The Western system – liberal, democratic, capitalist – has been essentially unchallenged from the inside for decades, its ideological rivals discredited or tamed. Marxists retreated to academic fastnesses, fascists to online message boards, and Western Christianity accepted pluralism and abandoned throne-and-altar dreams.
The liberal system’s weak spots did not go away. It delivered peace and order and prosperity, but it attenuated preliberal forces – tribal, familial, religious – that speak more deeply than consumer capitalism to basic human needs: the craving for honor, the yearning for community, the desire for metaphysical hope.
Those needs endured, muted but not eliminated by greater social equality and rising GDP. Nonetheless the liberal consensus seemed impressively resilient, even in the midst of elite misgovernment. 9/11 did not shake it meaningfully, nor did the Iraq War, and it seemed at first to weather the financial crisis as well.
Now, though, there is suddenly resistance. Its political form is an angry nationalism, a revolt of the masses in both the United States and Europe. But the more important development may be happening in intellectual circles, where many younger writers regard the liberal consensus as something to be transcended or rejected, rather than reformed or redeemed.
I’ve written about some of these ideas before, but a taxonomy seems useful. The first post-liberal school might be called the new radicals, a constellation of left-wing writers for whom the Marxist dream lives anew. In journals-of-ideas like Jacobin and n+1 and in the crucible of protest politics, they have tried to forge a unified critique of the liberal-capitalist order out of a diversity of issues: structural racism and sexism, climate change, economic inequality and more.
No full-spectrum agenda uniting Thomas Piketty and Naomi Klein and Ta-Nehisi Coates has yet emerged. But the left’s fractiousness, its complicated race-sexuality-class feuds, have an energy that’s conspicuously absent closer to the neoliberal center. And they are infused with an exasperation with procedural liberalism, an eagerness to purge and police and shame our way toward a more perfect justice than the post-Cold War order has produced.
The illiberalism of these new radicals is mirrored among the new reactionaries, a group defined by skepticism of democracy and egalitarianism, admiration for more hierarchical orders, and a willingness to overthrow the Western status quo.
As on the left, there is not yet a defining reactionary agenda, and neoreaction looks different depending on whether you associate it with the white nationalism of the “alt-right,” the mordant European pessimism of Michel Houellebecq, or the techno-utopian impulses of Silicon Valley figures like Peter Thiel.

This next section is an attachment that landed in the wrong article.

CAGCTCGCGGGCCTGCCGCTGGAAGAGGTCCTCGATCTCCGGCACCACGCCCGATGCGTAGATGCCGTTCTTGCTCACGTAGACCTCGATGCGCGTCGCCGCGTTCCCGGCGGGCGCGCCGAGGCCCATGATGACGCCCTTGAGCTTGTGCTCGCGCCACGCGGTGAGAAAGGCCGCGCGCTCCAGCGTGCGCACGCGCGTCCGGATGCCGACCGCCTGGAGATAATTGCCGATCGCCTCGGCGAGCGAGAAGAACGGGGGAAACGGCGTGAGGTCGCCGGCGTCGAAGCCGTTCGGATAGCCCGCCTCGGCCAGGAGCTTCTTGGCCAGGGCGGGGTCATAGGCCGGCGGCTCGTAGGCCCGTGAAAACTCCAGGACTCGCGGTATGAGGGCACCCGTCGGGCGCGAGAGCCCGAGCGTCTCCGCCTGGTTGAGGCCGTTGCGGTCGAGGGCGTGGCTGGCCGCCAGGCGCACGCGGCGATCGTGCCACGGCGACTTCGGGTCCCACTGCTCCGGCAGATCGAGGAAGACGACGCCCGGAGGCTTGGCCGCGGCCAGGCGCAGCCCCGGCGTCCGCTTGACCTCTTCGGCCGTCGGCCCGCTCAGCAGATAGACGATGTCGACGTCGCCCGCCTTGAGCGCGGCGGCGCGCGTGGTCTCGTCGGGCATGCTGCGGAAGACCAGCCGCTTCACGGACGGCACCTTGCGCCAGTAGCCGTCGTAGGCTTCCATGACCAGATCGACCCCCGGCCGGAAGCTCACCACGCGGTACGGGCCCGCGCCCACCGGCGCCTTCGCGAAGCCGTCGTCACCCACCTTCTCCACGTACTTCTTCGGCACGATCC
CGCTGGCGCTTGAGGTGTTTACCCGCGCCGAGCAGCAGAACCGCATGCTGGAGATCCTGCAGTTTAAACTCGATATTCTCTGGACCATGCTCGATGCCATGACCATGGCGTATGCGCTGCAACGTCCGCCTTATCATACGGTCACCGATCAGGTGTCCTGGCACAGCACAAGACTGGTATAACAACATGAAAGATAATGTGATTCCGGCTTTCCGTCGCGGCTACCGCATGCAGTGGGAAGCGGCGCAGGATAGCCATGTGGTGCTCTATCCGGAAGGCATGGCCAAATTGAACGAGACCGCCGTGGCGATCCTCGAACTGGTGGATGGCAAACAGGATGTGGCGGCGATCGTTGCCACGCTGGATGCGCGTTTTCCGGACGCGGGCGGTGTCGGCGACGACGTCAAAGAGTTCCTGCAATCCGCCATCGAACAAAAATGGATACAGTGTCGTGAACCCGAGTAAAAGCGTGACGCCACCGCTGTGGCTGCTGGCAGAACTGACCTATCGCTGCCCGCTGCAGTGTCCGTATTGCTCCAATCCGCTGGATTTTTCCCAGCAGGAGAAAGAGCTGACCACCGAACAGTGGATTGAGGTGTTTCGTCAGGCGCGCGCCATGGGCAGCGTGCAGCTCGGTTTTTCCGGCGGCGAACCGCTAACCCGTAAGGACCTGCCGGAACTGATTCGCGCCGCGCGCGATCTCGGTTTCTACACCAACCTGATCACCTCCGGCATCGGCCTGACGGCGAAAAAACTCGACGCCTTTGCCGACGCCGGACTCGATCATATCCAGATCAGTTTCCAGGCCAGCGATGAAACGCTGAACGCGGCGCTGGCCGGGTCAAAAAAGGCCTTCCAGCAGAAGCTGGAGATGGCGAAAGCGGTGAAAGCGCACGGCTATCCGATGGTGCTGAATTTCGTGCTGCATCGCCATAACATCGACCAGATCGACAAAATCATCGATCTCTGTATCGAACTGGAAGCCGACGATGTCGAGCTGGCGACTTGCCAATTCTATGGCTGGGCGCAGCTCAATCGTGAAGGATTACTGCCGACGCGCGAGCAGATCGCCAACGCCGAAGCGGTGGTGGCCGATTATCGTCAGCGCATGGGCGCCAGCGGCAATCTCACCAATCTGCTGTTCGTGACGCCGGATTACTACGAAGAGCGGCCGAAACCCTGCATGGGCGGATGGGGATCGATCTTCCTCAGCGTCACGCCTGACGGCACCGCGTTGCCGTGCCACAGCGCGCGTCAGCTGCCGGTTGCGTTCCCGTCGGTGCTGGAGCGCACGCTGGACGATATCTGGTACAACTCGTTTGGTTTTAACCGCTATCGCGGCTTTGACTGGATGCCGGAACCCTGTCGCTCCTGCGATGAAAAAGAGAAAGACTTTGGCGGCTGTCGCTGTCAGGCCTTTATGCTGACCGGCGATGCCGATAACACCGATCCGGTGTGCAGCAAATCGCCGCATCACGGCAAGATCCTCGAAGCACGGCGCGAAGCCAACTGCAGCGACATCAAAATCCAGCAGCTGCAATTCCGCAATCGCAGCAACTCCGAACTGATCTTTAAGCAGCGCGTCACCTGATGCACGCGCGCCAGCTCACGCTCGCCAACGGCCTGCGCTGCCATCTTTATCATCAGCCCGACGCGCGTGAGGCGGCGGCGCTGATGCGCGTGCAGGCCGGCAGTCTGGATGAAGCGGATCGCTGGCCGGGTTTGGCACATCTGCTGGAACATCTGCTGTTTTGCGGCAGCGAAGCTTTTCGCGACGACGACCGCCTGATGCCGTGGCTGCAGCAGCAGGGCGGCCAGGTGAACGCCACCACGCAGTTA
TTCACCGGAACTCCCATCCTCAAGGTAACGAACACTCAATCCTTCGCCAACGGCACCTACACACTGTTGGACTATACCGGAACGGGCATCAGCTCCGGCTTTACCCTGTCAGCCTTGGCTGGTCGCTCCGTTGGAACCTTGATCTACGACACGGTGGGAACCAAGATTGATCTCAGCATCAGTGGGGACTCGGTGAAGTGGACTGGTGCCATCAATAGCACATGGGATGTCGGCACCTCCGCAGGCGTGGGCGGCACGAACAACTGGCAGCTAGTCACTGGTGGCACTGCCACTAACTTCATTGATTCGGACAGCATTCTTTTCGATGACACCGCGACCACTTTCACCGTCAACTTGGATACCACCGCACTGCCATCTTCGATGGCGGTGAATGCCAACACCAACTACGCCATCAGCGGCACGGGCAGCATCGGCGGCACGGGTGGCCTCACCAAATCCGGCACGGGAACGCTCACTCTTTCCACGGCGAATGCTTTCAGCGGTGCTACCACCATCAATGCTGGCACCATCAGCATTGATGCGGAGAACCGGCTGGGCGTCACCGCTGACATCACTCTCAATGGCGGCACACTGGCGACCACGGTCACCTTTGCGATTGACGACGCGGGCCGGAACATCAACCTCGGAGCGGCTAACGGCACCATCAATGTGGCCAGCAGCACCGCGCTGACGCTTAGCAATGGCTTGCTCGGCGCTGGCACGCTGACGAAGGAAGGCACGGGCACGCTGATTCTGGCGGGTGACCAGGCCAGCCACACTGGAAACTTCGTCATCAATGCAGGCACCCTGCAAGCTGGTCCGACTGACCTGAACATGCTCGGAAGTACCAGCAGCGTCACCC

But that very diversity means that the new reaction has appeal beyond anti-PC tweeters and Trumpist message boards. Reactionary ideas have made modest inroads in the mainstream right: The intellectuals’ case for Trump that I wrote about last week includes a thin but striking “regime change at home” thread. And they have appeal in areas like the tech industry where mainstream conservatism presently has little influence because (like fascism in its heyday) the new reaction blends nostalgia with a hyper-modernism – monarchy in the service of transhumanism, doubts about human equality alongside dreams of space travel or AI.
Then finally there is a third group of post-liberals, less prominent but still culturally significant: religious dissenters. These are Western Christians, especially, who regard both liberal and neoconservative styles of Christian politics as failed experiments, doomed because they sought reconciliation with a liberal project whose professed tolerance stacks the deck in favor of materialism and unbelief. Some of these religious dissenters are seeking a tactical retreat from liberal modernity, a subcultural resilience in the style of Orthodox Jews or Mennonites or Mormons. But others are interested in going on offense. In my own church, part of the younger generation seems disillusioned with post-Vatican II Catholic politics and is drawn instead either to a revived Catholic integralism or a “tradinista” Catholic socialism – both of which affirm the “social kingship” of Jesus Christ, a phrase that attacks the modern liberal order at the root.
Let me stress that these are very marginal groups. But like the radicals and neoreactionaries, they have an energy absent from the ideological mainstream. And all three post-liberal tendencies are in sync with aspects of the populisms roiling the West’s politics: the radicals with Bernie Sanders and Jeremy Corbyn and Podemos and Syriza, the neoreactionaries with Trump and Brexit and Le Pen, the Catholic integralists with Eastern Europe’s rightward turn.
So their ideas are, perhaps, genuinely dangerous to the order we take for granted in the West. Or – it all depends – they might be beneficial because liberal civilization’s flourishing has often depended on forces that a merely procedural order can’t generate, on radical and religious correctives to a flattened view of human life.
When those correctives are in short supply, the entire system becomes decadent. When they re-emerge, it’s best to learn from them – or else the next correction will be worse.